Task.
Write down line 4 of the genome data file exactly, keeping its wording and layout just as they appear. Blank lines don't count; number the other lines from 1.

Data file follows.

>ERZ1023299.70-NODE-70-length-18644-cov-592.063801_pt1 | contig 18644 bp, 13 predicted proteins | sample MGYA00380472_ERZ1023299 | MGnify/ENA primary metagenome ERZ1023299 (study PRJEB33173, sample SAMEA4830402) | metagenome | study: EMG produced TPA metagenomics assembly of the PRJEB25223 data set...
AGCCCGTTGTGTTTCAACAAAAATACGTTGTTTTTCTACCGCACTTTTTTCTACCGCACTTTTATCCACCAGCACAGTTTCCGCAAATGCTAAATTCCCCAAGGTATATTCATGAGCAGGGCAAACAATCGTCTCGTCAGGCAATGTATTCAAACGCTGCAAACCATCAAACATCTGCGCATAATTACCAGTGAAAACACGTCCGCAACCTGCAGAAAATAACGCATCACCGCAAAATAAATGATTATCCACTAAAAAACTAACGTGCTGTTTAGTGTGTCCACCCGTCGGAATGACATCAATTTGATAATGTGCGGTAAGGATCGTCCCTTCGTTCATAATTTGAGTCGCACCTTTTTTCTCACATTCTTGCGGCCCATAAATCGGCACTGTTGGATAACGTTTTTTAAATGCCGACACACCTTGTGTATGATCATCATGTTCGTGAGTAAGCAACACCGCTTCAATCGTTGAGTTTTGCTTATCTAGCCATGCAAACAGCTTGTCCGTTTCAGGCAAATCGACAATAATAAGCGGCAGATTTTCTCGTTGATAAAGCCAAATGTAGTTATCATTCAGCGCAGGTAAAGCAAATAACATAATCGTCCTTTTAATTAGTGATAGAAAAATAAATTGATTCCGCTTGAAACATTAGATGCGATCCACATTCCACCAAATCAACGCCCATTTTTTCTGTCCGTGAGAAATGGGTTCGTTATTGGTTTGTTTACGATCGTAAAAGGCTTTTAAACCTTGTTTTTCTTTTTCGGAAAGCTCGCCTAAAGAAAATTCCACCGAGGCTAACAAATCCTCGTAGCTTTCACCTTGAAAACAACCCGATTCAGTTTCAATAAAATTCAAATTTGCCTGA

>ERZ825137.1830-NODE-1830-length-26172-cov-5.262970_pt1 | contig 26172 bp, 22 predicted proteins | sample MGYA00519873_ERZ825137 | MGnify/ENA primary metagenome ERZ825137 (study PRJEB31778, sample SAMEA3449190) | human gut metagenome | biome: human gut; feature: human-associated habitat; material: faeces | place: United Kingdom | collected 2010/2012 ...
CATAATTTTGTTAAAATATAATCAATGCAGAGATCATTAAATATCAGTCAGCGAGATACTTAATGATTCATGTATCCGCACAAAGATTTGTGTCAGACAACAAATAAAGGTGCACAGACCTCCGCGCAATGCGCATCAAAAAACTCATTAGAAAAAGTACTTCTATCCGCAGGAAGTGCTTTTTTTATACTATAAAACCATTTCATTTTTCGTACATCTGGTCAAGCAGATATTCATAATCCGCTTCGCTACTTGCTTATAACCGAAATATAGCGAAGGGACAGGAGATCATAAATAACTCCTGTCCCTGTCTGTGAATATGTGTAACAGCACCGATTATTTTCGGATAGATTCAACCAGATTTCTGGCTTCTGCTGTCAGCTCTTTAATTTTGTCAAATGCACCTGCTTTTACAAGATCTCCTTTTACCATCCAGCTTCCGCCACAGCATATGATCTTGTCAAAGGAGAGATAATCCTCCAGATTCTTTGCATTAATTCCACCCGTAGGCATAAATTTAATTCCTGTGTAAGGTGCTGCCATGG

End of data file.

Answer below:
CATAATTTTGTTAAAATATAATCAATGCAGAGATCATTAAATATCAGTCAGCGAGATACTTAATGATTCATGTATCCGCACAAAGATTTGTGTCAGACAACAAATAAAGGTGCACAGACCTCCGCGCAATGCGCATCAAAAAACTCATTAGAAAAAGTACTTCTATCCGCAGGAAGTGCTTTTTTTATACTATAAAACCATTTCATTTTTCGTACATCTGGTCAAGCAGATATTCATAATCCGCTTCGCTACTTGCTTATAACCGAAATATAGCGAAGGGACAGGAGATCATAAATAACTCCTGTCCCTGTCTGTGAATATGTGTAACAGCACCGATTATTTTCGGATAGATTCAACCAGATTTCTGGCTTCTGCTGTCAGCTCTTTAATTTTGTCAAATGCACCTGCTTTTACAAGATCTCCTTTTACCATCCAGCTTCCGCCACAGCATATGATCTTGTCAAAGGAGAGATAATCCTCCAGATTCTTTGCATTAATTCCACCCGTAGGCATAAATTTAATTCCTGTGTAAGGTGCTGCCATGG